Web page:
Defeat, especially that of an unexpected nature, does strange things to people. It asks questions of character and commitment, and demands a response. It was curious that South Africa couldn’t quite rouse themselves and find the victory they needed to at least share the series.

The Proteas, with designs on climbing to the summit of the Test rankings once more, cannot be so meek in surrender as they were. Du Plessis labelled some of their dismissals as “soft”.

That much is true and will be a point of concern. Test cricket is a ruthless neighbourhood, where weakness is preyed upon. Ruthlessly so, too. India, already with a blueprint of taking on South Africa on home soil, will be licking their lips at this latest capitulation.

To Sri Lanka.

Wake-up call

Sri Lanka? They had plenty of their own problems, rooted chiefly in inexperience, unfamiliarity with South African conditions and a shortage of genuine star quality. That was the general assessment of the touring party. They would be plucky, feisty even, but they surely didn’t have the lasting legs to really take South Africa all the way.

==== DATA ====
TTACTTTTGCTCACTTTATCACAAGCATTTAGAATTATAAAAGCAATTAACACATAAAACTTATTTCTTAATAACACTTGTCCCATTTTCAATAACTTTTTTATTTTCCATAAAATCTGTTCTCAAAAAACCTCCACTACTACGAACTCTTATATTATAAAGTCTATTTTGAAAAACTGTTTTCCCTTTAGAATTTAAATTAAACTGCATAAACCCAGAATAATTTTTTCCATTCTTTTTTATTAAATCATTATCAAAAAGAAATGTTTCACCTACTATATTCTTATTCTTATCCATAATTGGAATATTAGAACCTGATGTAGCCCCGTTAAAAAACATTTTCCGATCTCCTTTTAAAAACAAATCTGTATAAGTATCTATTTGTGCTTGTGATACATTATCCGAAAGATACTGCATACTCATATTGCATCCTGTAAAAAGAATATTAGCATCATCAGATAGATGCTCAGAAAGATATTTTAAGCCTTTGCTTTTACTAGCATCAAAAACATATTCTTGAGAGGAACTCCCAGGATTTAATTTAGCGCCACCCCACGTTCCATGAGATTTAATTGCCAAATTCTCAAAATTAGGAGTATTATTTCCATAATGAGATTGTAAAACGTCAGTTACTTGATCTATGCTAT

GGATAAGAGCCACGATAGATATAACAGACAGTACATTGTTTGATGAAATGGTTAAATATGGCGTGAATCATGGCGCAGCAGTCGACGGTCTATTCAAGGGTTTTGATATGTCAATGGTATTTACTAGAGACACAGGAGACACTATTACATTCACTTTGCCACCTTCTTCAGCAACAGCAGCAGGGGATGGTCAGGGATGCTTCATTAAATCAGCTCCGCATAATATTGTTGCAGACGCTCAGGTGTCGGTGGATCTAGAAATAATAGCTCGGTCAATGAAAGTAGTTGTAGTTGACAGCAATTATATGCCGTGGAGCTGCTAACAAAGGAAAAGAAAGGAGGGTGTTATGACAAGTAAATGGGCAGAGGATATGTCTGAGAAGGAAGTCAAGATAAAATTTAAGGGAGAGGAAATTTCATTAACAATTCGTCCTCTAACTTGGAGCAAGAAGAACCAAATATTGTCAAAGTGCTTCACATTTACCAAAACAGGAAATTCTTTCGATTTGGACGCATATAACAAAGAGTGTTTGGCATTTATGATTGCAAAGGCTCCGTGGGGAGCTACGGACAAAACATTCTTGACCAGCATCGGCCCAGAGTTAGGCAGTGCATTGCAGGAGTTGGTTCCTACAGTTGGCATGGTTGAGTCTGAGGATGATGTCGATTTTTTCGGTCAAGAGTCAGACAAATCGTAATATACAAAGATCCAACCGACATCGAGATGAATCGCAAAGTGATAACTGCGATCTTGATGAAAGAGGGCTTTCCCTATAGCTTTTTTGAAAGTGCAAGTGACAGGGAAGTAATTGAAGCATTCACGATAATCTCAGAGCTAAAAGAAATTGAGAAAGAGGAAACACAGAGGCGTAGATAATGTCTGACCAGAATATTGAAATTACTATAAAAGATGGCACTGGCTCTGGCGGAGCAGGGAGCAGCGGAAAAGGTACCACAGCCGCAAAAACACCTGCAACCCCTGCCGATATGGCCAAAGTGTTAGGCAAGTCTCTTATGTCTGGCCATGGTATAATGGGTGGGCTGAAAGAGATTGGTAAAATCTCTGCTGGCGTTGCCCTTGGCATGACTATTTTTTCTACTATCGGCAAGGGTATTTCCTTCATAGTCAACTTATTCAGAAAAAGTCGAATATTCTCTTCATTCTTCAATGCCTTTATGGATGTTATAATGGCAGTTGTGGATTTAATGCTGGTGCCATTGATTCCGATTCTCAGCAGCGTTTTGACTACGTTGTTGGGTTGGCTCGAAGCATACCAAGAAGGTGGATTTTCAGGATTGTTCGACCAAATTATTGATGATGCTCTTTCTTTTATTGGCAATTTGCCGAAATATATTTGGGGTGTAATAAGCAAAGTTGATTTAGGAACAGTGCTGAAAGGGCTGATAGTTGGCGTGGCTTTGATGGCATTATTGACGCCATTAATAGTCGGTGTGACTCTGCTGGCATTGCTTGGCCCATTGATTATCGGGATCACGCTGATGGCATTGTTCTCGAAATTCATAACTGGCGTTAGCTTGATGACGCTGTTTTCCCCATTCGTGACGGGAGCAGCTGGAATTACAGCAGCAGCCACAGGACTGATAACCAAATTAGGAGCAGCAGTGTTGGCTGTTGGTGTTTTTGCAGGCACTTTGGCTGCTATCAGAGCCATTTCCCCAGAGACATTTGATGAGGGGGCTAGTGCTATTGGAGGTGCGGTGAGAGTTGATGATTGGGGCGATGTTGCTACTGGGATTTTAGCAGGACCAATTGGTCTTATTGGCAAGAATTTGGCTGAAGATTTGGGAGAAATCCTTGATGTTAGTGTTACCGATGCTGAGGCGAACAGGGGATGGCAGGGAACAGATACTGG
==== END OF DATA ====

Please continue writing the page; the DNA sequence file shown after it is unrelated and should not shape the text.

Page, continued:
Suranga Lakmal was the closest they had in that sense, owing to his prowess with the new ball and his slippery speed. The others, though, were largely unknown. It was a shocking admission that there was little or no knowledge of the likes of Vishwa Fernando, for example.

The left-arm operator introduced himself on the first morning of the series in some style and the Proteas have since afforded him a level of respect verging on the well-acquainted Lakmal. Though the Proteas would never dare admit it, there was a sense of “we’ll be fine” about the approach to the series.

If there truly was, then the 2-0 reverse was a terrific wake-up call. It was a timely reminder that the game is full of speedways and speed bumps, and no stone can be left unturned in the pursuit of perfection.

Top six collapse

That may sound like a statement steeped in misplaced grandiosity but, to be No.1 in the world, a Test side needs to be as close to perfect as humanly possible. Good attack, quality spin option(s), an experienced leader and a flood of runs from the men paid chiefly to make them.